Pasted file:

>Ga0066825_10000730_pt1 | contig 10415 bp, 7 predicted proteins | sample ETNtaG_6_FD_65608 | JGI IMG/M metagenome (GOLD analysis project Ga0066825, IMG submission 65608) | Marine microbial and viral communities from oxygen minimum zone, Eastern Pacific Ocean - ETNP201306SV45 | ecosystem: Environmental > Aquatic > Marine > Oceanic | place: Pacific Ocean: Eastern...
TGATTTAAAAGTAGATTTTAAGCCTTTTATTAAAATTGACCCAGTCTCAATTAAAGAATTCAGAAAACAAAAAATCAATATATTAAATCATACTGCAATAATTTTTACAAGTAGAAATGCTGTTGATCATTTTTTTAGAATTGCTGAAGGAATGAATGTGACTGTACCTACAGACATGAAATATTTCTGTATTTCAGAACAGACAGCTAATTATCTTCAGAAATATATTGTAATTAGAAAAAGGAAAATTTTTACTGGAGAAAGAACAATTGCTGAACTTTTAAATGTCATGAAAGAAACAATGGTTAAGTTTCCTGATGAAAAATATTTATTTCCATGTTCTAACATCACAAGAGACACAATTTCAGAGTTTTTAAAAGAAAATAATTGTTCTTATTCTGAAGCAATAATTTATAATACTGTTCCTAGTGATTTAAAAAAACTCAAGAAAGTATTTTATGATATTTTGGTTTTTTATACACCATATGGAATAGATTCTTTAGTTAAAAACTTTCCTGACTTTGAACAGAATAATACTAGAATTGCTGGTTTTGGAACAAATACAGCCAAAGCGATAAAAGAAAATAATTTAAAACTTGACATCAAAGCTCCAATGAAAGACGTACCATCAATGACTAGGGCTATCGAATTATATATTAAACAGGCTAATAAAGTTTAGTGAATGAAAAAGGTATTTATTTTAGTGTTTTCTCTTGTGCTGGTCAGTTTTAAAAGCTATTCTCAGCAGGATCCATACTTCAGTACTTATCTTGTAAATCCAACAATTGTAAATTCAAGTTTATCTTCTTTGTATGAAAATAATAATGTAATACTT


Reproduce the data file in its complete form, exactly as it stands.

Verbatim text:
>Ga0066825_10000730_pt1 | contig 10415 bp, 7 predicted proteins | sample ETNtaG_6_FD_65608 | JGI IMG/M metagenome (GOLD analysis project Ga0066825, IMG submission 65608) | Marine microbial and viral communities from oxygen minimum zone, Eastern Pacific Ocean - ETNP201306SV45 | ecosystem: Environmental > Aquatic > Marine > Oceanic | place: Pacific Ocean: Eastern...
TGATTTAAAAGTAGATTTTAAGCCTTTTATTAAAATTGACCCAGTCTCAATTAAAGAATTCAGAAAACAAAAAATCAATATATTAAATCATACTGCAATAATTTTTACAAGTAGAAATGCTGTTGATCATTTTTTTAGAATTGCTGAAGGAATGAATGTGACTGTACCTACAGACATGAAATATTTCTGTATTTCAGAACAGACAGCTAATTATCTTCAGAAATATATTGTAATTAGAAAAAGGAAAATTTTTACTGGAGAAAGAACAATTGCTGAACTTTTAAATGTCATGAAAGAAACAATGGTTAAGTTTCCTGATGAAAAATATTTATTTCCATGTTCTAACATCACAAGAGACACAATTTCAGAGTTTTTAAAAGAAAATAATTGTTCTTATTCTGAAGCAATAATTTATAATACTGTTCCTAGTGATTTAAAAAAACTCAAGAAAGTATTTTATGATATTTTGGTTTTTTATACACCATATGGAATAGATTCTTTAGTTAAAAACTTTCCTGACTTTGAACAGAATAATACTAGAATTGCTGGTTTTGGAACAAATACAGCCAAAGCGATAAAAGAAAATAATTTAAAACTTGACATCAAAGCTCCAATGAAAGACGTACCATCAATGACTAGGGCTATCGAATTATATATTAAACAGGCTAATAAAGTTTAGTGAATGAAAAAGGTATTTATTTTAGTGTTTTCTCTTGTGCTGGTCAGTTTTAAAAGCTATTCTCAGCAGGATCCATACTTCAGTACTTATCTTGTAAATCCAACAATTGTAAATTCAAGTTTATCTTCTTTGTATGAAAATAATAATGTAATACTT